Population and Ethnic Groups  

Population and Population Density

The Tibet Autonomous Region has the smallest population and is the most sparsely populated among China's provinces, municipalities directly under the Central Government and autonomous regions. Between the 7th century and the Qing Dynasty (1644-1911), the population fell by 8 million since monks and nuns were excluded from procreative activities. There was further shrinkage of 800,000 from the Qing Dynasty to 1950. According to statistics in 1951, when Tibet was liberated peacefully, the region's population stood at 1.15 million, with mortality rate of 28 per thousand, an infant mortality rate of 430 per thousand and average life-expectancy of 35.5 years. During the national census in 1953, direct population registration was not conducted in Tibet and Qamdo and the 14th Dalai Lama-led local government estimated and reported to the Central Government a population of 1.275 million in Tibet.

In 1990, the Tibet Autonomous Region's population totaled 2.1805 million (a net increase of 1.1805 million over 1950). Population density was less than two people per square km. In 1998, Tibet had a total population of 2.4539 million, with 50,700 new born and 17,900 deaths. The birth rate in the year stood at 23.7 per thousand and mortality rate at 6.9 per thousand, leaving a natural population growth of 16.2 per thousand. As for farming and herding population, the birth rate was 22.08 per thousand and mortality rate 5.93 per thousand, with a natural growth rate of 16.15 per thousand. There were 514,200 married women in Tibet, with the rate of the third or above births being 36.29 per thousand.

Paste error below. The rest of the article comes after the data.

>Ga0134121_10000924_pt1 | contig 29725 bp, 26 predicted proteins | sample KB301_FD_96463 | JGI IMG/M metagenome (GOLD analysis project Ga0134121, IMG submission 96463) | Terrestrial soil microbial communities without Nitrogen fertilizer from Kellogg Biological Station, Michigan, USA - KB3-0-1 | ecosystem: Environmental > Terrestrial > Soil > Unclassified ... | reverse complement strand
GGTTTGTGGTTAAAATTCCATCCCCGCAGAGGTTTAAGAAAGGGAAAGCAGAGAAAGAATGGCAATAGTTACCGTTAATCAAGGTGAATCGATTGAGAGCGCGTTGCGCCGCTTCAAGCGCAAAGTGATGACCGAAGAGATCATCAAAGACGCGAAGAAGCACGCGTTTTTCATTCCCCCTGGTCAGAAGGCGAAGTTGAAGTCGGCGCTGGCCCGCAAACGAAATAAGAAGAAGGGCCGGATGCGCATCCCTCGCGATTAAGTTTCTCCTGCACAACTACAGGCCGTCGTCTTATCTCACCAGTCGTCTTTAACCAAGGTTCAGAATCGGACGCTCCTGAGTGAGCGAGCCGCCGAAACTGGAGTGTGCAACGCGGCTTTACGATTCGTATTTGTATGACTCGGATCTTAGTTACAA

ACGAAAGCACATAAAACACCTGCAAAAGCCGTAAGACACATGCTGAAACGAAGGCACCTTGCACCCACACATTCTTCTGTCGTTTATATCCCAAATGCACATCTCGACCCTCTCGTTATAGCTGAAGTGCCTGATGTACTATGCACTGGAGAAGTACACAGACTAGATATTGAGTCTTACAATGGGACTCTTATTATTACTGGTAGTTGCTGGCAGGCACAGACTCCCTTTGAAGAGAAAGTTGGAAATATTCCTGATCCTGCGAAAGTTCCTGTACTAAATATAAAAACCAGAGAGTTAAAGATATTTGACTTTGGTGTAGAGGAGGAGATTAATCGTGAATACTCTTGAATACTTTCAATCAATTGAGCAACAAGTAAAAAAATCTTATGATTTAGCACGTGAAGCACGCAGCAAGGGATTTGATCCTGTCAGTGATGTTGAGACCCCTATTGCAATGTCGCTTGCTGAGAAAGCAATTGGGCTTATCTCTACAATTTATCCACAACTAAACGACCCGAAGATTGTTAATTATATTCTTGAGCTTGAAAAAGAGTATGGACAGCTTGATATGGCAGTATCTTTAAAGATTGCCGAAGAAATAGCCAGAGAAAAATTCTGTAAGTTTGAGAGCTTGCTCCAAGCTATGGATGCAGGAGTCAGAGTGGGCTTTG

By the end of 2001, the Tibet Autonomous Region had a population of 2.63 million, of which 92.2 percent were Tibetans, 5.9 percent were Han people, while other ethnic peoples accounted for 1.9 percent. The average population density stood at 2.03 people per square km, equaling one-60th of the national average. Population distribution in Tibet is uneven, with the majority of residents living in the southern and eastern parts. The middle reaches of the Yarlung Zangbo River and the valleys of its main tributaries---Lhasa and Nyangqu Rivers---are the most densely populated areas, with more than 10 people per square km on average. The Lhasa Plain, the plains at the middle and lower reaches of the Nyangqu River and the Zetang Plain have about 50 residents per square km, and there are more than 100 people per square km in the vicinity of the Chengguan District in Lhasa. The next most densely populated areas are the upstream section on the middle reaches of the Yarlung Zangbo River, upper reaches of the Lhasa River and the northeastern part of the Hengduanshan mountainous area in east Tibet, where there are three to 10 people per square km. Of these areas, Lhaze, the Sagya Plain, the Nyang River Valley near Nyingchi and the Lancangjiang River Valley near Qamdo are more densely populated. Ngari in west Tibet and the western part of Nagqu in north Tibet are the most sparsely inhabited, and one can often make a 50-km journey without seeing any human habitation. The northern part of the Changtang Grassland is even regarded as "no man's land".